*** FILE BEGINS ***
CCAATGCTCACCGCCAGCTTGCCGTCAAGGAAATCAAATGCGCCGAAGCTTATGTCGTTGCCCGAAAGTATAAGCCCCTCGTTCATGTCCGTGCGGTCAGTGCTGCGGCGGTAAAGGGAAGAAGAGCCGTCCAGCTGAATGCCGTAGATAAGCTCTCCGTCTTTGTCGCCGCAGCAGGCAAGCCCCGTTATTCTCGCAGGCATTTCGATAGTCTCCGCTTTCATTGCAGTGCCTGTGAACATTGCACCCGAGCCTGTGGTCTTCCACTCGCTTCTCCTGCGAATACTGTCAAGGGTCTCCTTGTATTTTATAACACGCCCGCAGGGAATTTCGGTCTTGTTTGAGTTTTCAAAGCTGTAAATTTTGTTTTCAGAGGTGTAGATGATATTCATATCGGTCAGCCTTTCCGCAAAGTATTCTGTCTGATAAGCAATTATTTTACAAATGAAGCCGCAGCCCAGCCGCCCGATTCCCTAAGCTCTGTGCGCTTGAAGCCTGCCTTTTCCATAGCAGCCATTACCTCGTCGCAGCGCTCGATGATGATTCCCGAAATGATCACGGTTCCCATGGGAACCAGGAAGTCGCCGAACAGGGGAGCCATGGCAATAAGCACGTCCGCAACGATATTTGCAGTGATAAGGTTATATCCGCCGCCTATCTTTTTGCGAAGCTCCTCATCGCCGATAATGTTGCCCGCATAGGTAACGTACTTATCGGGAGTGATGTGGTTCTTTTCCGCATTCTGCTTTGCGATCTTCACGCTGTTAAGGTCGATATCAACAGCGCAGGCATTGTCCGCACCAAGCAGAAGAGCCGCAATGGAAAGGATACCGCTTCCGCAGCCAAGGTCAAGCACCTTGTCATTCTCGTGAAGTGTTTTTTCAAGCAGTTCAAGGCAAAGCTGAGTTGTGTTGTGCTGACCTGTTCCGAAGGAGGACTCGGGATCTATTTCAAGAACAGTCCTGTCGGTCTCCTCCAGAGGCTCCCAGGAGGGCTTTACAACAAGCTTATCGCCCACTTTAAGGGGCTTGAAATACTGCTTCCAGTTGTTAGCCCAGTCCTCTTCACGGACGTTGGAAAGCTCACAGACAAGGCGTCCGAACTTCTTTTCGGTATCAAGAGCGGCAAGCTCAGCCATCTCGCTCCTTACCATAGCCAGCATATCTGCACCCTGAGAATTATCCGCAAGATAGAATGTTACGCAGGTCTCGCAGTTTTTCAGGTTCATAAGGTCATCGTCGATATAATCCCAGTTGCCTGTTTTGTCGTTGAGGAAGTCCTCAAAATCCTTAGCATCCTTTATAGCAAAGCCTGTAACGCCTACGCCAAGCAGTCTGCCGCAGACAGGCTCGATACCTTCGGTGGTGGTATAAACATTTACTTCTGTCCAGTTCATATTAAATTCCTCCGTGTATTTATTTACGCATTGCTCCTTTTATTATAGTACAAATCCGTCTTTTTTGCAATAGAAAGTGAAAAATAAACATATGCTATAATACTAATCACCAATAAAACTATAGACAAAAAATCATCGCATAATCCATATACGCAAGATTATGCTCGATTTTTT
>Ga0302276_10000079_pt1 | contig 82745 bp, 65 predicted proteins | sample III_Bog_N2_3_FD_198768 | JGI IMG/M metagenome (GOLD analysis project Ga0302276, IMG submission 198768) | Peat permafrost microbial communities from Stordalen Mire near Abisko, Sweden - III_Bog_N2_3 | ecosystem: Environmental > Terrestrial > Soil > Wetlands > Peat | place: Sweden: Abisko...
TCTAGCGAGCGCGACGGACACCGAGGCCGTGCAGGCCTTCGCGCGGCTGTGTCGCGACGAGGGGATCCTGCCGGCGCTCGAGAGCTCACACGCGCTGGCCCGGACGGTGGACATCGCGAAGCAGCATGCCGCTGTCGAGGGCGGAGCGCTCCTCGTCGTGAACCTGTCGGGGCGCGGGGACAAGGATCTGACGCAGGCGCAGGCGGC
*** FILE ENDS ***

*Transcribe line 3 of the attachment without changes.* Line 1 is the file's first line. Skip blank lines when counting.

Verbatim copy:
TCTAGCGAGCGCGACGGACACCGAGGCCGTGCAGGCCTTCGCGCGGCTGTGTCGCGACGAGGGGATCCTGCCGGCGCTCGAGAGCTCACACGCGCTGGCCCGGACGGTGGACATCGCGAAGCAGCATGCCGCTGTCGAGGGCGGAGCGCTCCTCGTCGTGAACCTGTCGGGGCGCGGGGACAAGGATCTGACGCAGGCGCAGGCGGC